The Thirteenth Sunday after Trinity
3rd September 2023
In the name of the +Father and of the Son and of the Holy Spirit.
As we approach the start of a new school term I suppose it’s not surprising that this morning’s Old Testament reading has put me in mind of my own school days. And in particular, that rather harsh transition from primary to secondary school. One of the big changes that I had to get used to was that people started calling me by my surname. I had always been Jeremy; now I was Tayler. Once my younger brother joined me at secondary school, I became Tayler, J. Of course my friends called me Jeremy, and for that matter many of the nicer teachers, but otherwise I was Tayler. And of course this felt rather stiff and impersonal.
It goes without saying that names are important. One of the great difficulties of the job that I do is remembering everyone’s name. I meet so many people in the course of my work, and many people in Henley who rarely or never come to church feel that they know me. Most people know who I am, but I don’t know who most people are, and it’s terribly embarrassing when I meet someone who knows my name and I just can’t quite recall theirs!
One of the interesting things about the bible is that God is portrayed as knowing everyone’s name. Of course, you might say, God knows everything, of course God knows everyone’s name. But it’s actually quite interesting to see how often, particularly in the Old Testament, that God doesn’t behave in ways that fit the script that theologians would give Him. In particular, God is more than once quite explicitly described as changing His mind, which is something that ties up theology in all kinds of knots. But as in today’s Old Testament reading, God does know everyone’s name. The voice from the fiery bush does not say “Oi, you!”, but rather, “Moses, Moses”.
Given that God already knows Moses’ name, I suppose it’s only natural that Moses should want to know God’s. But Moses also has a particular interest in knowing God’s name because of the task that he has been given by God. He quite understandably worries that when he goes to his people, they will question his authority, and so he asks God for His Name hoping that it will give him credibility and authority with his people.
God’s answer comes in two parts.
The first answer is the Tetragrammaton, the four letters YHWH, a name so holy to Jews that it is not pronounced. The name is derived from the Hebrew word “to be”, and so is sometimes translated into English as “I am” or “I am that I am”, although it is said that it could equally well be translated “I will be that I will be” or even “He who causes to be”. This answer has appealed to theologians and philosophers through the centuries. “I am that I am” as an answer to Moses suggests a divine refusal to be assigned a name in the conventional human way, and a pushing back against human categories. It also suggests a sense of pure being, of sheer existence, that resonates with certain ideas found in Greek philosophy, such as Aristotle’s concept of a first cause. This mysterious Name tells us that the God who addresses Moses from the fiery bush is no mere tribal deity or local God. “I am that I am” is the One in whom we all live and move and have our being, the pure existence on whom all existence depends.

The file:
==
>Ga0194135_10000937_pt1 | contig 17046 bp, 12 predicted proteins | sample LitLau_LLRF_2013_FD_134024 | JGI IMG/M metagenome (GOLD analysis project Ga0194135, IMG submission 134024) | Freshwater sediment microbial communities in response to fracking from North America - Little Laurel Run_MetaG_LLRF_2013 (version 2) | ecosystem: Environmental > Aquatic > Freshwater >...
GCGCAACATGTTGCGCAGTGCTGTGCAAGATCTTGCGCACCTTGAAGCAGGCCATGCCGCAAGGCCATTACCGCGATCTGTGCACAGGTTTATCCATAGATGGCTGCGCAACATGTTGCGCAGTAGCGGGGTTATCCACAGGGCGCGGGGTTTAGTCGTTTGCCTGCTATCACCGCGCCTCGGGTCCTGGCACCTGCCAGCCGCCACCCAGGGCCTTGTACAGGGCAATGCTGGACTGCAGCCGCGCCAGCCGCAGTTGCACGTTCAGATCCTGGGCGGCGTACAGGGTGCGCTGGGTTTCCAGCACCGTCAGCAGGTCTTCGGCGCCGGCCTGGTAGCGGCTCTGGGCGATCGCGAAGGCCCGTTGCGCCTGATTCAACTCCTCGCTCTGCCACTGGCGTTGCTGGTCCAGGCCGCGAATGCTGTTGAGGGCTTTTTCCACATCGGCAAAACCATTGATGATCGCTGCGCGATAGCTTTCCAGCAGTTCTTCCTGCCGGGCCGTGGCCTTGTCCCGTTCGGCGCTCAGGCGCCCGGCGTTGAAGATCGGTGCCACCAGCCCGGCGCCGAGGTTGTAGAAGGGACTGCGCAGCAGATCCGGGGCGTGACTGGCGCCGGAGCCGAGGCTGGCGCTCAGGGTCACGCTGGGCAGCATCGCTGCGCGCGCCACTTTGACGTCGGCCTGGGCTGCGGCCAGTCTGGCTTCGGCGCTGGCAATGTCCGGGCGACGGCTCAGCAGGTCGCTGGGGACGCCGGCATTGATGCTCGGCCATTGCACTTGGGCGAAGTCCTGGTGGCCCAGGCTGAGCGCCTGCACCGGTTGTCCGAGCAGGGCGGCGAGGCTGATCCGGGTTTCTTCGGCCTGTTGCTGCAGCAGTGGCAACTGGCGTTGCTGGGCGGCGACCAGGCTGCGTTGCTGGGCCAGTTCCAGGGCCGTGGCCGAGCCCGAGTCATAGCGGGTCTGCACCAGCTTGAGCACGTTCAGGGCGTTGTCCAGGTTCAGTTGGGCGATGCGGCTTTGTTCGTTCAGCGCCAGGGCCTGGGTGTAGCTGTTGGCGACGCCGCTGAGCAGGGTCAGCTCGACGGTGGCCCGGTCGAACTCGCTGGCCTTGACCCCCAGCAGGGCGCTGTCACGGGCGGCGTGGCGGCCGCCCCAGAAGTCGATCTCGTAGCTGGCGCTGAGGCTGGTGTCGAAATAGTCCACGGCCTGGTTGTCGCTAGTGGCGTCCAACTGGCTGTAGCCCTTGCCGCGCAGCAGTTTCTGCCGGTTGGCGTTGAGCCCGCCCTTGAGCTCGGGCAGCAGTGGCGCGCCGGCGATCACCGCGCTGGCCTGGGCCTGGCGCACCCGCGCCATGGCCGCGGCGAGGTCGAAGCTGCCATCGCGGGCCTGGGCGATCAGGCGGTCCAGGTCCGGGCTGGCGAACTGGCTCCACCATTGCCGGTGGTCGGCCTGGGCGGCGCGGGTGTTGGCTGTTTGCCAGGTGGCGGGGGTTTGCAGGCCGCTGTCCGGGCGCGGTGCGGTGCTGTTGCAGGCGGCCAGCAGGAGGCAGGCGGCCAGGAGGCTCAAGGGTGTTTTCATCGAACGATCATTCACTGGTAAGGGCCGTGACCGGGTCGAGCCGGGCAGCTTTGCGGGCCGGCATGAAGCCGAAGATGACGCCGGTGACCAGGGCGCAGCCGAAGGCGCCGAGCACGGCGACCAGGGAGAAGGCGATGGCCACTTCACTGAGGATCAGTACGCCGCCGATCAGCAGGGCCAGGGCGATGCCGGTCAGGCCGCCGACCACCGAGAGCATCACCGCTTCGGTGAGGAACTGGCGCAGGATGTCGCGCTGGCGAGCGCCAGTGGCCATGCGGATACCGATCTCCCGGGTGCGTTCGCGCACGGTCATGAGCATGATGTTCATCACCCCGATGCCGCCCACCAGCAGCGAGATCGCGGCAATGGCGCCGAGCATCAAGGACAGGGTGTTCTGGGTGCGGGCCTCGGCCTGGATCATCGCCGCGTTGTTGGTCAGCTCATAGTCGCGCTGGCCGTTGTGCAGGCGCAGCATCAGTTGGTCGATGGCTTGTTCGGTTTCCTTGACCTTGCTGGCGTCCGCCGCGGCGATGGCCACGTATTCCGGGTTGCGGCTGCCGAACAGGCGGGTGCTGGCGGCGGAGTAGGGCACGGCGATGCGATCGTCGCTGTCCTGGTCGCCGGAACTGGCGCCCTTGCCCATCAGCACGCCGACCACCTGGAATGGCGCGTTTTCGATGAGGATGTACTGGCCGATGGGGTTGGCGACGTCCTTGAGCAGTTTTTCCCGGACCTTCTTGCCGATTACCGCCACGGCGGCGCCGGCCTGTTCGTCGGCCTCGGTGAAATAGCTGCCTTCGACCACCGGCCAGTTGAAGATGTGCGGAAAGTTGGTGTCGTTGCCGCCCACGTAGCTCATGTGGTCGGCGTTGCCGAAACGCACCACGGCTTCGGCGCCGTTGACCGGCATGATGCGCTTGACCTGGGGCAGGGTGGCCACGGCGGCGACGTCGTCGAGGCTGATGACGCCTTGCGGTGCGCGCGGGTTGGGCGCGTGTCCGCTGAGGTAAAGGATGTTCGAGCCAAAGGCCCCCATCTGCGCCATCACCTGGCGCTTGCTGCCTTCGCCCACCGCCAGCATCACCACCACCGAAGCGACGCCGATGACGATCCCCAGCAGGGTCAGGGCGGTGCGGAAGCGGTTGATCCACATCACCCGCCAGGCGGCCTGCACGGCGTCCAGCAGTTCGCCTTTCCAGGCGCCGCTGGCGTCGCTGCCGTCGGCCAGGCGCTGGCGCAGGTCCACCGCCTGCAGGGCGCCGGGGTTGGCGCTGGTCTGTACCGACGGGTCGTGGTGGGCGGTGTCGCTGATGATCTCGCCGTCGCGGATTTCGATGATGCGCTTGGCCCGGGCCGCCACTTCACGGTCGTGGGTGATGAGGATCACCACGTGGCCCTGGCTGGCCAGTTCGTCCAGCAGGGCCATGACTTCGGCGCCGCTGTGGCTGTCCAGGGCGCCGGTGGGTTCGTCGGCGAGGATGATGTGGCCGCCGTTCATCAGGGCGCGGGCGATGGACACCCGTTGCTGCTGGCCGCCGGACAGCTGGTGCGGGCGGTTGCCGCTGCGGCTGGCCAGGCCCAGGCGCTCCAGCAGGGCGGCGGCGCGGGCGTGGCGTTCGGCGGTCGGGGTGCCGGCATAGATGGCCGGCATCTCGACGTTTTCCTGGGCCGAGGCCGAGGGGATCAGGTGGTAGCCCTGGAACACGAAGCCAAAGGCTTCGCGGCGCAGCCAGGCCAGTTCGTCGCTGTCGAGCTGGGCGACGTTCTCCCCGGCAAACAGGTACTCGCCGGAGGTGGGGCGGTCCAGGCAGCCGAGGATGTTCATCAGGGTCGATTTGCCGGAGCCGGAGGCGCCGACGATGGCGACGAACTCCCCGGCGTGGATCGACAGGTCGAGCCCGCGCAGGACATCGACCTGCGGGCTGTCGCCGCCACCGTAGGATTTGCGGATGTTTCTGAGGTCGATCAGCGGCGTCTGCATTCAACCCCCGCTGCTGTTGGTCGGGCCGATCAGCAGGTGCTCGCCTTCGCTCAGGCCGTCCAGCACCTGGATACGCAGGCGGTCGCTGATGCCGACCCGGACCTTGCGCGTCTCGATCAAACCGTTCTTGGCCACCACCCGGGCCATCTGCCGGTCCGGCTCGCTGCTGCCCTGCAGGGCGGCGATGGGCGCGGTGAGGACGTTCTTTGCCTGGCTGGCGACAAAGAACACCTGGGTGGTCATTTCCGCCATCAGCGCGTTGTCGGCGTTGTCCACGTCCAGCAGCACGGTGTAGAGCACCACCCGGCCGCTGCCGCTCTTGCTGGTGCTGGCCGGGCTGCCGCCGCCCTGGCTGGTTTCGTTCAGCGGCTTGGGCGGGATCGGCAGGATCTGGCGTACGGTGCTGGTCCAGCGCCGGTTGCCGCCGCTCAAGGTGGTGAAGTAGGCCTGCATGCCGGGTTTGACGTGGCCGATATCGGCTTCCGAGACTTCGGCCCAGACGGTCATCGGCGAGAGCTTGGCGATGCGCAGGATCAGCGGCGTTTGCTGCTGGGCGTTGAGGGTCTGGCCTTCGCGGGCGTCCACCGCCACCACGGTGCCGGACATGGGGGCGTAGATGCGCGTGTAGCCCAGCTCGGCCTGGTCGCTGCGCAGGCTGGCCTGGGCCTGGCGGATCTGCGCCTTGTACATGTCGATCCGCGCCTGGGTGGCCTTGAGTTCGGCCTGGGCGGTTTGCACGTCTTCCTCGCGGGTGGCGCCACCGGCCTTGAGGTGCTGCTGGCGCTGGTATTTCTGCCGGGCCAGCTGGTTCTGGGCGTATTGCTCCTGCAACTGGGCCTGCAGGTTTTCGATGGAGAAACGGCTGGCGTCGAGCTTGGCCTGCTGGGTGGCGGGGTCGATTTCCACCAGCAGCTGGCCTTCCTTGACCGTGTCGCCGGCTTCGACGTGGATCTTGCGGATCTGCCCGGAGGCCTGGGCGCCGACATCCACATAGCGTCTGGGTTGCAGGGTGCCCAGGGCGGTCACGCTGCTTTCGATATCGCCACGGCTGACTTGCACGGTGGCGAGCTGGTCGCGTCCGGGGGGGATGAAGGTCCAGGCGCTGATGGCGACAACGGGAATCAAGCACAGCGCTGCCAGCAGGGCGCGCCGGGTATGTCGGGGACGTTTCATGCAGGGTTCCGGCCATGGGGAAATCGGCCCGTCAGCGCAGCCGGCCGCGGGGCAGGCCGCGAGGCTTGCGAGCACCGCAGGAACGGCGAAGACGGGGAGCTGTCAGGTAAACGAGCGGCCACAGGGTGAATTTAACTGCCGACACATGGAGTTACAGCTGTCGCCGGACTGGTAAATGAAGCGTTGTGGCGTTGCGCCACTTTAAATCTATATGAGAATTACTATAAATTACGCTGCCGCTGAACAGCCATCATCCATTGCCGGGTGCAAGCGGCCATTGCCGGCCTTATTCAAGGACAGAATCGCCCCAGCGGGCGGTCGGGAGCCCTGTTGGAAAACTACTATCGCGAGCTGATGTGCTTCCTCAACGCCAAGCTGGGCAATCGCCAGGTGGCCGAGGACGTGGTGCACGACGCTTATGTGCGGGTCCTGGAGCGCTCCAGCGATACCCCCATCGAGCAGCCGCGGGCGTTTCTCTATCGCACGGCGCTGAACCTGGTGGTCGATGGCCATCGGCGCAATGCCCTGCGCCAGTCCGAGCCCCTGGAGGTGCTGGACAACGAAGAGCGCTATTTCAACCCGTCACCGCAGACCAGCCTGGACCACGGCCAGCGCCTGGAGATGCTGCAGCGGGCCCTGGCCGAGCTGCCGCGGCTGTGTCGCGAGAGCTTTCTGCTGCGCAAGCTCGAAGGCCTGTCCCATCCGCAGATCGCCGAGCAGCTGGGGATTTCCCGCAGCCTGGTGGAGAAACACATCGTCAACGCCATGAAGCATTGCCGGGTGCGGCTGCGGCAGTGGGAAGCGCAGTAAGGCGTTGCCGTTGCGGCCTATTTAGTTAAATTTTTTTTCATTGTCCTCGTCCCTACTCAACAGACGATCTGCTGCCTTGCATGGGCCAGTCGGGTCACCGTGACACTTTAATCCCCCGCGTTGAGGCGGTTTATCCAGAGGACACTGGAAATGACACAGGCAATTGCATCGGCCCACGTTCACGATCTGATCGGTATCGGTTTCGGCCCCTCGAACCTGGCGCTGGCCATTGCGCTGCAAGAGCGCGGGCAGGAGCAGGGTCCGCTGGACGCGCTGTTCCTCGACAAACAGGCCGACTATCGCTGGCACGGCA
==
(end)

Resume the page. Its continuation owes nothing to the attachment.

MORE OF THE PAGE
The second answer is radically different.
‘Thus you shall say to the Israelites, “The Lord, the God of your ancestors, the God of Abraham, the God of Isaac, and the God of Jacob, has sent me to you”: This is my name for ever, and this my title for all generations.
We’re used to the idea of naming people in terms of other people. For example it’s quite common for certain Christian names to run through families, and names such as Anderson or Johnson have their origins in a time when people were known through their parents. We might remember the words of the people of Nazareth to Jesus: “Isn’t this the carpenter’s son?”. The extraordinary thing about this second answer to the question about God’s Name is that God names Himself in terms of human beings: “The Lord, the God of your ancestors, the God of Abraham, the God of Isaac, and the God of Jacob”. To name God by using the names of human beings feels rather like the tail wagging the dog. And yet this is how God chooses to refer to Himself.
This is all the more extraordinary in the context of the previous answer. “I am that I am” is rather abstract, a name that works well in the world of ideas. But there is nothing at all abstract about “the God of Abraham”.
And more than that, “I am that I am”, “I will be what I will be”, “He who causes to be”: this mysterious Name for God expressed in those four Hebrew letters presents us with a God who falls entirely outside of normal human categories, in whom all else exists, and by whom all else is defined. All the more extraordinary, then, for this God who is pure being or sheer existence, the first cause, the unmoved mover, all the more extraordinary that this God would deign to name Himself in relation to mortal men long dead.
And here once again we see this strange Divine Humility that we have noticed before in our Old Testament readings. The God who says “I am that I am” and demands that Moses removes his sandals, the God who sternly warns Moses “Come no closer”, this God is nevertheless willing to be named in relation to His own creatures, courteously allowing Himself to be defined in categories that His people will understand.
And here once again we see the marked continuity between Old and New Testaments, as the Divine Humility and Courtesy that we find hinted at in these ancient stories is brought to fulfilment in Jesus Christ, who humbles Himself to share in our humanity, to whom with the +Father and the Holy Spirit be all praise and glory now and unto ages of ages.